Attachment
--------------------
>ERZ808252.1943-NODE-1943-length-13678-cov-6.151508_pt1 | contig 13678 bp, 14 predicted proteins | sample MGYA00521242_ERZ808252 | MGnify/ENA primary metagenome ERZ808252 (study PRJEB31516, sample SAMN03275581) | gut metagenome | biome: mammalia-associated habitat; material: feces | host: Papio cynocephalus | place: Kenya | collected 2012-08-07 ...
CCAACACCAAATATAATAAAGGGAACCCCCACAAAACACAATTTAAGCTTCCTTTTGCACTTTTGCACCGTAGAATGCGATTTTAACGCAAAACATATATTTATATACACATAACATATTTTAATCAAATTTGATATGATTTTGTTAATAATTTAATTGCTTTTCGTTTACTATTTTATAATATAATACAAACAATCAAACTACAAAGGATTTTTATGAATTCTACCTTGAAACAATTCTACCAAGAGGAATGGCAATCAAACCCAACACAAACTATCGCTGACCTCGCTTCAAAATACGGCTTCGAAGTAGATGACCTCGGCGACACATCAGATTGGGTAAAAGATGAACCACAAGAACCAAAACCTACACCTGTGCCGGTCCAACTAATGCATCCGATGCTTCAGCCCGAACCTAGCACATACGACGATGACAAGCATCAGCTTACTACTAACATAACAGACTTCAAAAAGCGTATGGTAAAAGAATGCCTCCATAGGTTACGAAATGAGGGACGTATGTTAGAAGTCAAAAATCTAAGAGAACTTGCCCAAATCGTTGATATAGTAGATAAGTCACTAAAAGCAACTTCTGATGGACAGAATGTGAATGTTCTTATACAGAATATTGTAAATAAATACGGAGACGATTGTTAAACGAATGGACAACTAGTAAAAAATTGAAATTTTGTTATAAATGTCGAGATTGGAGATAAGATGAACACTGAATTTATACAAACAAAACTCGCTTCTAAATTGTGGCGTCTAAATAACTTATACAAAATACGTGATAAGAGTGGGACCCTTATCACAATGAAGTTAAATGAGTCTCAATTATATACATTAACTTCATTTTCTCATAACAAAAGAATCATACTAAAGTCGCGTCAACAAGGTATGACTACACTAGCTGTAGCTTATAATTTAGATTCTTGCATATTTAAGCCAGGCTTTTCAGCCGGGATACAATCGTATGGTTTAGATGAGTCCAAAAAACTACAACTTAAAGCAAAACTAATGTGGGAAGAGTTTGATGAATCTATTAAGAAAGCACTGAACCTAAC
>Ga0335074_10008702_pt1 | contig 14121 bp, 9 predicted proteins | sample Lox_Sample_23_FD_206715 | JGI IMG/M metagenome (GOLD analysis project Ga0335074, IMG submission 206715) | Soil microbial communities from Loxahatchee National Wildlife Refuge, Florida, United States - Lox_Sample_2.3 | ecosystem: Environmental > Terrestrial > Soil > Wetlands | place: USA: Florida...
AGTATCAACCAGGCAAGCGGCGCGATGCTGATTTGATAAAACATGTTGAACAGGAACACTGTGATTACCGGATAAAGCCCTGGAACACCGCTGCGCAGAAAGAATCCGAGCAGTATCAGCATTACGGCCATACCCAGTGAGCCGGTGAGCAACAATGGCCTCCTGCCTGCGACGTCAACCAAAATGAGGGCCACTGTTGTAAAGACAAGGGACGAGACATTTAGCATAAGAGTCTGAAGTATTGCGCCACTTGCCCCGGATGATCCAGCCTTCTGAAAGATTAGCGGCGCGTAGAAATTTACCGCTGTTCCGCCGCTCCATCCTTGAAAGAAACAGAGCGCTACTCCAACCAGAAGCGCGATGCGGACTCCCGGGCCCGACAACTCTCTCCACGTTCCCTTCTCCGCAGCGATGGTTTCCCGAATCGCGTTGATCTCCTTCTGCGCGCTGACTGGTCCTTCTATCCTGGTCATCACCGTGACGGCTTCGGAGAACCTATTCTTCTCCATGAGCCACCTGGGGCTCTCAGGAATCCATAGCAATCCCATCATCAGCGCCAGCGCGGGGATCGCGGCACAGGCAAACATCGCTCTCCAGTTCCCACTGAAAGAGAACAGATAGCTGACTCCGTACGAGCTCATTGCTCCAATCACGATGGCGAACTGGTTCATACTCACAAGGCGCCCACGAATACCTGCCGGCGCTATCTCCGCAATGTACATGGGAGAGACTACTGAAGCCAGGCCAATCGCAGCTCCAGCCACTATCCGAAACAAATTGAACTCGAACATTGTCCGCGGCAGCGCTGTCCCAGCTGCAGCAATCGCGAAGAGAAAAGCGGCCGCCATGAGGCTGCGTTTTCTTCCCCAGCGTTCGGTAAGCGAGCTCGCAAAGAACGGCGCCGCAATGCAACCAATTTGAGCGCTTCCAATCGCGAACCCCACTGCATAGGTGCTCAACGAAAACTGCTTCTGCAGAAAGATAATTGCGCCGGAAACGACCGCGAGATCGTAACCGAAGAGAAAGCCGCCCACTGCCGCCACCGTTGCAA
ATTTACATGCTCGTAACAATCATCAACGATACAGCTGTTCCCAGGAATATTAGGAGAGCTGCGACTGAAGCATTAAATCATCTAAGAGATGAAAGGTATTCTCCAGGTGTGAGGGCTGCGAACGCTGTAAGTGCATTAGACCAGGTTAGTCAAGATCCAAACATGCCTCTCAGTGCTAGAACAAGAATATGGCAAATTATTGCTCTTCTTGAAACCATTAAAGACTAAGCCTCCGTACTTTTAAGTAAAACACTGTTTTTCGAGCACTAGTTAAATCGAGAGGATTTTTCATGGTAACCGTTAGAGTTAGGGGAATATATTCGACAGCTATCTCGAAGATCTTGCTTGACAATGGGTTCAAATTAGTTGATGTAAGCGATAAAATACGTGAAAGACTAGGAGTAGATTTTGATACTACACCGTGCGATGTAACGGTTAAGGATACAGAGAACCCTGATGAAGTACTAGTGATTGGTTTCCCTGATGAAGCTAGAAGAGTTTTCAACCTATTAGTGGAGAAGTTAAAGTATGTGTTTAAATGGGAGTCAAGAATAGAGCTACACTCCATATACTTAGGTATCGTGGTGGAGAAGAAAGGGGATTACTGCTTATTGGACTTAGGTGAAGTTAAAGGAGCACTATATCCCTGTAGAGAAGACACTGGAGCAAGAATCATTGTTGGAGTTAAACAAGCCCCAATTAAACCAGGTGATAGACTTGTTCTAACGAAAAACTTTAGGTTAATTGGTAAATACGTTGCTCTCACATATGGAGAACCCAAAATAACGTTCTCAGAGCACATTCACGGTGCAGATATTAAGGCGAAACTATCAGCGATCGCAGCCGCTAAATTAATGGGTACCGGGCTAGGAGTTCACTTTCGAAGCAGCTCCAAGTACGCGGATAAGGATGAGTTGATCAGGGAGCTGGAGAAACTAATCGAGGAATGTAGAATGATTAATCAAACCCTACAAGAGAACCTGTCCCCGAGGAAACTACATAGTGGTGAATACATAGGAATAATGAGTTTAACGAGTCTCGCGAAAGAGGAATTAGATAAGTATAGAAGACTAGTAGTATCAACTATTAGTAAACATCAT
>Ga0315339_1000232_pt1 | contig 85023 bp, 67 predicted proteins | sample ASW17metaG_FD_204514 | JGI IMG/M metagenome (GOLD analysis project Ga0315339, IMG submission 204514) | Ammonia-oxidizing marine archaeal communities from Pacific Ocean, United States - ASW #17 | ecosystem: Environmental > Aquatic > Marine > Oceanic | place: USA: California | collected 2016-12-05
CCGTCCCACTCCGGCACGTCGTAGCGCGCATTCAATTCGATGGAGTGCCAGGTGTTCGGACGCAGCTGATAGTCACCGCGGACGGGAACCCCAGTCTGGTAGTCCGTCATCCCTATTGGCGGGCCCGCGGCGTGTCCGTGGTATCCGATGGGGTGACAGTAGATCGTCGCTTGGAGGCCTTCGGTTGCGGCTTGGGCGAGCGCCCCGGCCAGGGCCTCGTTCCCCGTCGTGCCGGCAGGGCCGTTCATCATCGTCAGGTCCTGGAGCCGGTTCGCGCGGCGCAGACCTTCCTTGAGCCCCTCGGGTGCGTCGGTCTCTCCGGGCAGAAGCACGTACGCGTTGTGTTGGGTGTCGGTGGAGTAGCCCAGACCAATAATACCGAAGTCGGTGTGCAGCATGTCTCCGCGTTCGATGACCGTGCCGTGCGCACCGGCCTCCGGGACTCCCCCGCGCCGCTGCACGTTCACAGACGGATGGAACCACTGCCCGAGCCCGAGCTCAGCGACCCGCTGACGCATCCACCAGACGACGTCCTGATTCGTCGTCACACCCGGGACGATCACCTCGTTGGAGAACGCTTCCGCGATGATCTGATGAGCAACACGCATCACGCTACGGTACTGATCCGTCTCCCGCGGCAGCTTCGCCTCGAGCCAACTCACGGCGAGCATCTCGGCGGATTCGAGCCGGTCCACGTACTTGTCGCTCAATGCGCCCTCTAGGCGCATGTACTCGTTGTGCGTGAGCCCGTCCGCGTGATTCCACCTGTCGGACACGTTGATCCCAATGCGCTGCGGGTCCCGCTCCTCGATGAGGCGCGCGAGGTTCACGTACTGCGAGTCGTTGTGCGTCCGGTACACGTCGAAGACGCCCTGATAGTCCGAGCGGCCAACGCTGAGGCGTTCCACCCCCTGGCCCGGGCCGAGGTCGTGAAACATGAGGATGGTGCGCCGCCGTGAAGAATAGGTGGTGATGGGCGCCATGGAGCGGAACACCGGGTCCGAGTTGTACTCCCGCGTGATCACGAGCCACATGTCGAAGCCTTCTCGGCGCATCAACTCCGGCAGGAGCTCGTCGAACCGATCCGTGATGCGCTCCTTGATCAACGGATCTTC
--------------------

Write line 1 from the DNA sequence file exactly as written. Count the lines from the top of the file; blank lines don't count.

>ERZ808252.1943-NODE-1943-length-13678-cov-6.151508_pt1 | contig 13678 bp, 14 predicted proteins | sample MGYA00521242_ERZ808252 | MGnify/ENA primary metagenome ERZ808252 (study PRJEB31516, sample SAMN03275581) | gut metagenome | biome: mammalia-associated habitat; material: feces | host: Papio cynocephalus | place: Kenya | collected 2012-08-07 ...